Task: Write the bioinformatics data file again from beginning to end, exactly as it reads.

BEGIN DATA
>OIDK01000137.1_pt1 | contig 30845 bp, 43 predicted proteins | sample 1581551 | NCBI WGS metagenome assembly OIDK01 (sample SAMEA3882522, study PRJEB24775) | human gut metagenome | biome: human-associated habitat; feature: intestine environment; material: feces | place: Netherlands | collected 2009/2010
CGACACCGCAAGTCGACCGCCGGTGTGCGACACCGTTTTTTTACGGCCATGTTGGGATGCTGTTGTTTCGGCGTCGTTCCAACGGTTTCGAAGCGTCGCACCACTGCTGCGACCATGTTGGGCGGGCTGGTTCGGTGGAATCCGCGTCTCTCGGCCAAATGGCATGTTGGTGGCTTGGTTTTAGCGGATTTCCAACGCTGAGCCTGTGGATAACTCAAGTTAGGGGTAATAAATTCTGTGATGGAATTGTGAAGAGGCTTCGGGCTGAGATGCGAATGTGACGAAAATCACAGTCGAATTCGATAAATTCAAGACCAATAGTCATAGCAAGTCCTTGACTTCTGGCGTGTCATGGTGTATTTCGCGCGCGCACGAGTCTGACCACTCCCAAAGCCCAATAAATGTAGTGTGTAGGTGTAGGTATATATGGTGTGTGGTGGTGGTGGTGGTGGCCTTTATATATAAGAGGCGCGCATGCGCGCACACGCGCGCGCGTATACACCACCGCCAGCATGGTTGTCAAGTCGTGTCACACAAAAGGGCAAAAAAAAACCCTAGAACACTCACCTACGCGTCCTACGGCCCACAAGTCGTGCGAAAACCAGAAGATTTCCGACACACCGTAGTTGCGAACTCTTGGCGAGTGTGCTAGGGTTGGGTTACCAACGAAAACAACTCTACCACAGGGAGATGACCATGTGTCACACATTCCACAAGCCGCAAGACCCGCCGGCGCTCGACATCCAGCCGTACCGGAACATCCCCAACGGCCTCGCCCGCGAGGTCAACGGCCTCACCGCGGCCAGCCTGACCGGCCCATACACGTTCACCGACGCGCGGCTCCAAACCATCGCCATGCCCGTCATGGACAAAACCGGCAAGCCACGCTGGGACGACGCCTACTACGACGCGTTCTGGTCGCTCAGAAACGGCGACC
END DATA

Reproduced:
>OIDK01000137.1_pt1 | contig 30845 bp, 43 predicted proteins | sample 1581551 | NCBI WGS metagenome assembly OIDK01 (sample SAMEA3882522, study PRJEB24775) | human gut metagenome | biome: human-associated habitat; feature: intestine environment; material: feces | place: Netherlands | collected 2009/2010
CGACACCGCAAGTCGACCGCCGGTGTGCGACACCGTTTTTTTACGGCCATGTTGGGATGCTGTTGTTTCGGCGTCGTTCCAACGGTTTCGAAGCGTCGCACCACTGCTGCGACCATGTTGGGCGGGCTGGTTCGGTGGAATCCGCGTCTCTCGGCCAAATGGCATGTTGGTGGCTTGGTTTTAGCGGATTTCCAACGCTGAGCCTGTGGATAACTCAAGTTAGGGGTAATAAATTCTGTGATGGAATTGTGAAGAGGCTTCGGGCTGAGATGCGAATGTGACGAAAATCACAGTCGAATTCGATAAATTCAAGACCAATAGTCATAGCAAGTCCTTGACTTCTGGCGTGTCATGGTGTATTTCGCGCGCGCACGAGTCTGACCACTCCCAAAGCCCAATAAATGTAGTGTGTAGGTGTAGGTATATATGGTGTGTGGTGGTGGTGGTGGTGGCCTTTATATATAAGAGGCGCGCATGCGCGCACACGCGCGCGCGTATACACCACCGCCAGCATGGTTGTCAAGTCGTGTCACACAAAAGGGCAAAAAAAAACCCTAGAACACTCACCTACGCGTCCTACGGCCCACAAGTCGTGCGAAAACCAGAAGATTTCCGACACACCGTAGTTGCGAACTCTTGGCGAGTGTGCTAGGGTTGGGTTACCAACGAAAACAACTCTACCACAGGGAGATGACCATGTGTCACACATTCCACAAGCCGCAAGACCCGCCGGCGCTCGACATCCAGCCGTACCGGAACATCCCCAACGGCCTCGCCCGCGAGGTCAACGGCCTCACCGCGGCCAGCCTGACCGGCCCATACACGTTCACCGACGCGCGGCTCCAAACCATCGCCATGCCCGTCATGGACAAAACCGGCAAGCCACGCTGGGACGACGCCTACTACGACGCGTTCTGGTCGCTCAGAAACGGCGACC